Is next season the end for Sweet Lou?

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Lou Piniella has led the Cubs to an oustanding 265-219 record (.584) and two NL Central titles over three
seasons as skipper. That said, they don’t have anything to show for
their regular season success, having been swept in the division series
by the Diamondbacks in 2007 and then by the Dodgers in 2008. After a disappointing 83-78 showing in 2009, the 66-year-old Piniella
enters the 2010 season with an uncertain future.



”Let’s just
wait and see,” Piniella said during a 1990 Reds team reunion in
Cincinnati on his way to the winter meetings this week in Indianapolis.
”Look, I wouldn’t manage this year if I didn’t have the
competitiveness and the desire to win. I look forward to this team
bouncing back from last year and playing really, really well and giving
ourselves a chance in postseason again.”


Piniella’s
$4 million club option for 2010 was exercised way back during the 2008
season, but according to a team source, the Cubs have not talked about
his status for 2011 and beyond. With the ownership situation resolved,
you’d have to think the Ricketts family will be smart enough to keep Piniella around.

A-Rod to host a reality show featuring broke ex-athletes

NEW YORK, NY - AUGUST 12: Alex Rodriguez #13 of the New York Yankees answers question in a press conference after the game against the Tampa Bay Rays at Yankee Stadium on August 12, 2016 in New York City. (Photo by Drew Hallowell/Getty Images)
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Alex Rodriguez’s transition into retirement has featured a serious move into the business world. He has gone back to school, worked seriously on investments and has started his own corporation. Yes, he’s set for life after making more money than any baseball player in history, but even if his bank account wasn’t fat, you get the sense that he’d be OK given what we’ve seen of his work ethic and savvy in recent years.

He’s going to be getting another paycheck soon, though. For hosting a reality show featuring athletes who are not in as good a financial shape as A-Rod is:

Interesting. Hopefully, like so many other reality shows featuring the formerly rich and famous, this one is not exploitative. Not gonna hold my breath because that’s what that genre is all about, unfortunately, but here’s hoping A-Rod can help some folks with this.

Great Moments in Not Understanding The Rules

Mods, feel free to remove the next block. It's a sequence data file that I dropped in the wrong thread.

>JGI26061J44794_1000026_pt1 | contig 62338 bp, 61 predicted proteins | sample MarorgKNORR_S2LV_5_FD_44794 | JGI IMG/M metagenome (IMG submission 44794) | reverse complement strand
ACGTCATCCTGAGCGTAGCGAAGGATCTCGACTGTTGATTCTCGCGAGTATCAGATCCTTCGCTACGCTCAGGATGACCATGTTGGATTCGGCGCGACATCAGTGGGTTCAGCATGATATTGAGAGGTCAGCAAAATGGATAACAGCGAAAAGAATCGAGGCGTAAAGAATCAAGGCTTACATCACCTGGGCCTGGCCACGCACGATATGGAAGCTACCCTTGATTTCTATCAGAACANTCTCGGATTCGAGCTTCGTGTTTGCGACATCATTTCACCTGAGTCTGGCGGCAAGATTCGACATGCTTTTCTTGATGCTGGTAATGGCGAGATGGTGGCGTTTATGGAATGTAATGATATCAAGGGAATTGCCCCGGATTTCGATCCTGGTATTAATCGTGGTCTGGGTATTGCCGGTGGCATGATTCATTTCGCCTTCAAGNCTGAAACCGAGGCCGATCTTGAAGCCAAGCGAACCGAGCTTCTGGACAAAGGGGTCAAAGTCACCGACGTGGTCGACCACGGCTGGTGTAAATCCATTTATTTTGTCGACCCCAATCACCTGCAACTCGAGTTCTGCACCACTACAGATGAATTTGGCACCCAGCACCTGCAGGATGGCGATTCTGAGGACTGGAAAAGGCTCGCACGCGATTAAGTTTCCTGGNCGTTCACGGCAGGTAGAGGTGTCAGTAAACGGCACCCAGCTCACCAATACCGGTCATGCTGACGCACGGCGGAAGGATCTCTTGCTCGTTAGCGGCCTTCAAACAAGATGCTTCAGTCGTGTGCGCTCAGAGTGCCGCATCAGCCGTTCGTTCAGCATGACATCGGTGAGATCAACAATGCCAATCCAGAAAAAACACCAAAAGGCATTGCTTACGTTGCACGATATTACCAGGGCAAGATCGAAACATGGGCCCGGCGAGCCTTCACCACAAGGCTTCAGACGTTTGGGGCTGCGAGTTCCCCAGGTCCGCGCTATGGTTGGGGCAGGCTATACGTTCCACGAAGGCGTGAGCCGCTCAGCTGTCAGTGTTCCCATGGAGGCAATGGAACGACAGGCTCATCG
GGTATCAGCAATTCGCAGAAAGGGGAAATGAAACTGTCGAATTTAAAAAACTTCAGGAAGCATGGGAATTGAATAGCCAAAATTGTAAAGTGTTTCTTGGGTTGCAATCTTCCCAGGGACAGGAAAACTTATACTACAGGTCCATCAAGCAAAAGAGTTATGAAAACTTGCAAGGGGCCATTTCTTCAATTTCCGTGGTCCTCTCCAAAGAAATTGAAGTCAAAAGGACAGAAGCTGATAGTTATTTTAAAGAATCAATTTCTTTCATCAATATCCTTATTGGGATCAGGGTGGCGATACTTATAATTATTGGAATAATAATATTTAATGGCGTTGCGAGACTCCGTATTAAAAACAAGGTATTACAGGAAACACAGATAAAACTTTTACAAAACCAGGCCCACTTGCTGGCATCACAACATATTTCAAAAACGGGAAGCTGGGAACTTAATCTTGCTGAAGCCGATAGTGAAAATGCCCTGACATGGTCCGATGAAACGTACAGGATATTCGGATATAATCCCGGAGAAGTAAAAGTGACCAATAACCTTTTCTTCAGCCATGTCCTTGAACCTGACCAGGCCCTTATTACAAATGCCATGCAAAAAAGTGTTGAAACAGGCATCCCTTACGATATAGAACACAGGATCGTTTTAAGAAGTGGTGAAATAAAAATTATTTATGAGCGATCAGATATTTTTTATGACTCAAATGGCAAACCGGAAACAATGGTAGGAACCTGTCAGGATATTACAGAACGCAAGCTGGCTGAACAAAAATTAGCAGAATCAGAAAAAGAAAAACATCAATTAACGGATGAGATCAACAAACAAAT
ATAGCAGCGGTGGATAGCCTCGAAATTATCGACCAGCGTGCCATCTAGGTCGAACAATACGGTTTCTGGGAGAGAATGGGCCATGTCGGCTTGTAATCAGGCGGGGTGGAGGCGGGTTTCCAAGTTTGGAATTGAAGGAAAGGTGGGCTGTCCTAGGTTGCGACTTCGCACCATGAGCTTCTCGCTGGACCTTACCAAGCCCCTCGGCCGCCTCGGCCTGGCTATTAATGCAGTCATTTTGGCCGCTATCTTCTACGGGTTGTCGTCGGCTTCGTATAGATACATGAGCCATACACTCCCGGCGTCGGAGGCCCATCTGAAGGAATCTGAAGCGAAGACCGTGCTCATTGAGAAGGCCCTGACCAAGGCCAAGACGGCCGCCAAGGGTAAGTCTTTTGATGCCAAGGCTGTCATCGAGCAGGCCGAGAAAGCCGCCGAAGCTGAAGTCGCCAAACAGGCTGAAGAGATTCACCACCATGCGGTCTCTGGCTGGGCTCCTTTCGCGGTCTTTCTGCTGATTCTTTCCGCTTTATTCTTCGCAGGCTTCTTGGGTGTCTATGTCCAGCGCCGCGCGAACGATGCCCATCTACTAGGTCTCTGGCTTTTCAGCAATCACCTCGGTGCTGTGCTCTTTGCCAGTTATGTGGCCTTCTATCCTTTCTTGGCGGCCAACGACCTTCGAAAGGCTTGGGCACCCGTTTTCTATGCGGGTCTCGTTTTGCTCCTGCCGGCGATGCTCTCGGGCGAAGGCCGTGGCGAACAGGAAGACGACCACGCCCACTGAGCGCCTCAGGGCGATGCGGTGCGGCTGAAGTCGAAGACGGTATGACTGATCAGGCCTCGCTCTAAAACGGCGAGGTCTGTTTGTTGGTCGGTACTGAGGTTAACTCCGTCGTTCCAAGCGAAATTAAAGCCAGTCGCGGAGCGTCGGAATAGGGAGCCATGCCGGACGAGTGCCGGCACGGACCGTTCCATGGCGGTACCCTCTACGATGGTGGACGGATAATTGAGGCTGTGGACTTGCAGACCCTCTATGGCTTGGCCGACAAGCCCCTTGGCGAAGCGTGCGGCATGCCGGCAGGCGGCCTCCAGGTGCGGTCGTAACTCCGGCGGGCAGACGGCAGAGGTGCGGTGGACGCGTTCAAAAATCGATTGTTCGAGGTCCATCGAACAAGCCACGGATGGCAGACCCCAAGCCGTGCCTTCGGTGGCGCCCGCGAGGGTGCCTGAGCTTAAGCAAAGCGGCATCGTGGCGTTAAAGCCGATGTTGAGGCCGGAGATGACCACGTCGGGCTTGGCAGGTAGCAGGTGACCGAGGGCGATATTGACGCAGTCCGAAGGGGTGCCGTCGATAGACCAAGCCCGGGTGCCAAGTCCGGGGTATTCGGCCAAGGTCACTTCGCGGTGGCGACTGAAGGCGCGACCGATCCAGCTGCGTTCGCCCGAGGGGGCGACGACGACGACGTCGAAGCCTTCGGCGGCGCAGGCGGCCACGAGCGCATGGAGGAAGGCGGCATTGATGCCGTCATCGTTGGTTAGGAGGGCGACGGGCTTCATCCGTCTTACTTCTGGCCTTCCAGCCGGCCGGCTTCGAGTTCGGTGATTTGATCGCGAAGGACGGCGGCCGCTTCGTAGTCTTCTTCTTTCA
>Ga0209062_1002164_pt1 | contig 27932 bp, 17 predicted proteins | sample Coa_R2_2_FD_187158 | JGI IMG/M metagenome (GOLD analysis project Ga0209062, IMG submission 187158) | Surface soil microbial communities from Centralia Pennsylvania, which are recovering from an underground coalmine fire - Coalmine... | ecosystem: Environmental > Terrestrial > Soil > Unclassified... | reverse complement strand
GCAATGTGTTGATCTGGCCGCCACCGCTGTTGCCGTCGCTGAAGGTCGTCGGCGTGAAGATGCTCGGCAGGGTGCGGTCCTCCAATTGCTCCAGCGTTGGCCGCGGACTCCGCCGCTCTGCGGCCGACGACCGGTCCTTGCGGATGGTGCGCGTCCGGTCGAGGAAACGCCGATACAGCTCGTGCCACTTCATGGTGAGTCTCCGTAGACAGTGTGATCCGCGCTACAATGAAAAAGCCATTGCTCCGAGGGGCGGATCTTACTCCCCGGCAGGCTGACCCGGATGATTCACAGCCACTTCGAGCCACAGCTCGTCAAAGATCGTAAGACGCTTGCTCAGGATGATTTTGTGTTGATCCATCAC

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Bill Livingston of the Cleveland Plain Dealer is a Hall of Fame voter. In the past he has voted for players who used PEDs, but he’s never been totally happy with it, seeing the whole PED mess as a dilemma for voters.

On the one hand he doesn’t like voting for users and doesn’t like harming those who were clean by shifting votes away from them, but on the other hand, he doesn’t want to pretend history didn’t happen and that baseball hasn’t been filled with cheaters forever. What to do?

This year he decided to abstain altogether. A fair and noble act if one is as conflicted as Livingston happens to be. Except . . . he didn’t actually abstain:

Major league baseball will confer bronzed immortality on a few players Wednesday when the results of the national baseball writers’ balloting for the Hall of Fame will be announced.

I had a 2017 ballot. I returned it signed, but blank, with an explanatory note.

A blank ballot, signed and submitted, is not an abstention. It’s counted as a vote for no one. Each “no” vote increases the denominator in the calculation of whether or not a candidate has received 75% of the vote and has gained induction. An abstention, however, would not. So, in effect, Livingston has voted against all of the players on the ballot, both PED-tainted and clean, even though it appears that that was not his intention.

This is the second time in three years a Cleveland writer has had . . . issues with his Hall of Fame ballot. In the 2014-15 voting period, Paul Hoynes simply lost his ballot. Now Livingston misunderstood how to abstain.

I worry quite often that Ohio is gonna mess up a major election. I guess I’m just worrying about the wrong election.